Whenever I get severely anxious, there's a small muscle beneath my throat that twitches consistently for at least a few days, until it goes away on its own. Before I went to my doctor about it, though, I definitely thought that I was dying because this muscle was twitching right by where my pulse was. But as it turns out, facial and body twitches are common symptoms of anxiety.
Amy Morin, LCSW, a psychotherapist and author of 13 Things Mentally Strong People Don't Do, says that these tics can be a sign of high anxiety (though they're usually not the only sign), and they tend to go away on their own.
"Stress causes muscle tension, which disrupts nerve energy and body signals," she says. "Anxiety can also lead to extra adrenaline. Consequently, some muscles may begin to twitch. People may develop a variety of tics or twitches due to stress. Arm and leg twitches, for example, can be common too."
Anxiety's effects on the body are well-documented. For many people, a mental health problem or distressed state of mind can manifest physically, and some people might experience tenser muscles (like clenched jaws) due to anxiety.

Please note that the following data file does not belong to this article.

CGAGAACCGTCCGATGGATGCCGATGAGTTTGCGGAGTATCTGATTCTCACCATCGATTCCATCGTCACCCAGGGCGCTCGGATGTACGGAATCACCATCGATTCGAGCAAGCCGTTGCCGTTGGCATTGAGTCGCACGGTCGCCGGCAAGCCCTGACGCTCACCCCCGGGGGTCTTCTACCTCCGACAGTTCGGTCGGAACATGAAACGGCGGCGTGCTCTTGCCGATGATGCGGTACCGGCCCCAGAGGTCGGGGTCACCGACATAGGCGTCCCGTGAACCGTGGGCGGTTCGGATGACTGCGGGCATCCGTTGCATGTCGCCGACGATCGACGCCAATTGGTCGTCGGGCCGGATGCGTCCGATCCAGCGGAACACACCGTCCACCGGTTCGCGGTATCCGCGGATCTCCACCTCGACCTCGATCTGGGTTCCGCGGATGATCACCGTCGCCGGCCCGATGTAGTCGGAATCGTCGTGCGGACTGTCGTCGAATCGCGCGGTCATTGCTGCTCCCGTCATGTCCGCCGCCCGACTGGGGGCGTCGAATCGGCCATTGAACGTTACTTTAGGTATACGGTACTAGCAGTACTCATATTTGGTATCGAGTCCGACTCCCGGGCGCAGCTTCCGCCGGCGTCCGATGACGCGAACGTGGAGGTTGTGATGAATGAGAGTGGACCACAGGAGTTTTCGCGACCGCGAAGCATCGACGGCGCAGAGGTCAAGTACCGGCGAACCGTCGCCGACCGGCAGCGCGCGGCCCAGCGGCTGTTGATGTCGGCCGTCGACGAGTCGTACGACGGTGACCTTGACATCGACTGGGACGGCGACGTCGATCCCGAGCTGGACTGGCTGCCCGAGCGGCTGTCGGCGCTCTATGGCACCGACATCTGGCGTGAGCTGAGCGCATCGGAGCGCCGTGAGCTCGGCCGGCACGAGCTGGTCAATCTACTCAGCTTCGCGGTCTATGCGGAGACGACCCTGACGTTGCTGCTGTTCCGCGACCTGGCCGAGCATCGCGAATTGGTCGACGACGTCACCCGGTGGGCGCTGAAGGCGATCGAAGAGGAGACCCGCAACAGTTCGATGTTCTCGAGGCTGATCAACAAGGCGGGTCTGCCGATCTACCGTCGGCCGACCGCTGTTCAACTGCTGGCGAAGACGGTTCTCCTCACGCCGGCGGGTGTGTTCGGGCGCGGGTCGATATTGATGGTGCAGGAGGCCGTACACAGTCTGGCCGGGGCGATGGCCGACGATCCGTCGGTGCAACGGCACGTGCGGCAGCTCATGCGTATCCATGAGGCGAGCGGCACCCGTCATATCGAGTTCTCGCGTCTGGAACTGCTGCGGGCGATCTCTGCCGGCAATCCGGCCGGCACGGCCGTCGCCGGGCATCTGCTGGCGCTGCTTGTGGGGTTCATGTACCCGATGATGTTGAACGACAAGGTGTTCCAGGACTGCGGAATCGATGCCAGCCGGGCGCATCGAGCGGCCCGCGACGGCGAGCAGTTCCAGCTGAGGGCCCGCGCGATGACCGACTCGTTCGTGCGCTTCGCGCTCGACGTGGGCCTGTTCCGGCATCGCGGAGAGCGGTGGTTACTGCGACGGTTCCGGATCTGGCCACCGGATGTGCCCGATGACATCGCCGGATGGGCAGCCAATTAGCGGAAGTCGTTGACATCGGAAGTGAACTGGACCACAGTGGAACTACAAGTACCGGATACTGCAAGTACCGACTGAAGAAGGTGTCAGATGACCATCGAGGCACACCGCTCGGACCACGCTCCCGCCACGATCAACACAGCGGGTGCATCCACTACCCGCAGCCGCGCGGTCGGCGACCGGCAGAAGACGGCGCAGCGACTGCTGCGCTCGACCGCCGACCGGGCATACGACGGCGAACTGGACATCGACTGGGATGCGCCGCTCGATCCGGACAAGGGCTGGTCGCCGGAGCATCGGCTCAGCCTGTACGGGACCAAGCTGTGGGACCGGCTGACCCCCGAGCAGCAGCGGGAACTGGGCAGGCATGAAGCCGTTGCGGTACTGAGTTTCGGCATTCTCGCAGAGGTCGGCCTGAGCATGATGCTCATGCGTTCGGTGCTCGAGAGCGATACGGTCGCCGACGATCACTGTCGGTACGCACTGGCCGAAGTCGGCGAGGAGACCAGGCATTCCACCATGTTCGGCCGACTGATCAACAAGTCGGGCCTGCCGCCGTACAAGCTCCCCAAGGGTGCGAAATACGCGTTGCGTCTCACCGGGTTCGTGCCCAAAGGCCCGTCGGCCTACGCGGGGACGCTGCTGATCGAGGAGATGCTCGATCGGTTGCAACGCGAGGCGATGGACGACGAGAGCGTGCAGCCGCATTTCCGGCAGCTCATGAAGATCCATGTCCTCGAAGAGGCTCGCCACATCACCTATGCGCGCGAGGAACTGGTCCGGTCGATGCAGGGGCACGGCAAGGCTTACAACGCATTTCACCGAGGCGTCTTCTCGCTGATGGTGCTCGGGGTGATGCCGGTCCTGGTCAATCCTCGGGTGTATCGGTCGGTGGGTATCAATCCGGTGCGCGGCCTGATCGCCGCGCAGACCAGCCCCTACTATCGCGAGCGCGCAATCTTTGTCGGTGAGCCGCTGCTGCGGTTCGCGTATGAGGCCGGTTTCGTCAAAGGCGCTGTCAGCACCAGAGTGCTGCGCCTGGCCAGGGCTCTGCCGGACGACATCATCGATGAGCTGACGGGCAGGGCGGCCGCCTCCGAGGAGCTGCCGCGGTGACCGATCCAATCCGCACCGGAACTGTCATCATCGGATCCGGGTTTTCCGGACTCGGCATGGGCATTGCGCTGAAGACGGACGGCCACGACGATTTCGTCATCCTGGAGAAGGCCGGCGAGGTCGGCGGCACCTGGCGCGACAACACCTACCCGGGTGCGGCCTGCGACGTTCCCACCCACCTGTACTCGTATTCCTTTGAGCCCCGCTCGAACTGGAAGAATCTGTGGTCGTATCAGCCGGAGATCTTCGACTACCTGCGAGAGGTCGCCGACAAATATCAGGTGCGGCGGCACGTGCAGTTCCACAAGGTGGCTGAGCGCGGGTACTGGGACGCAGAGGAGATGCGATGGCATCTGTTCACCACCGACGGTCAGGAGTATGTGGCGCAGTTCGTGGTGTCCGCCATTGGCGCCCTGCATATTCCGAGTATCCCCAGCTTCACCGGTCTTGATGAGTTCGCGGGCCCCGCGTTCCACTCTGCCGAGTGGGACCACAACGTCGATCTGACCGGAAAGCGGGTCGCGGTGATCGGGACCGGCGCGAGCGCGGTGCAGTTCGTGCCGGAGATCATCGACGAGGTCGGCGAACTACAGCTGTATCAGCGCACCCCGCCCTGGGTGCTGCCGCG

"Tics can get worse as anxiety increases," Morin says. "Anxiety affects the body in many different ways and high anxiety means more stress hormones in the body, which in turn, affects muscle activity."
Generally, Morin says that if a tic is associated with anxiety, it's usually harmless. But if the twitching doesn't go away within a few days, you might want to see a doctor to rule out any other causes, since they can also stem from a tic disorder or be a side effect of medication.
If they do stem from anxiety, Morin says that addressing the anxiety directly through therapy and other forms of treatment can help manage them, and in some cases, doctors can prescribe medication if these tics are affecting your everyday life.
If you are experiencing anxiety and are in need of crisis support, please call the Crisis Call Center’s 24-hour hotline at 1-775-784-8090.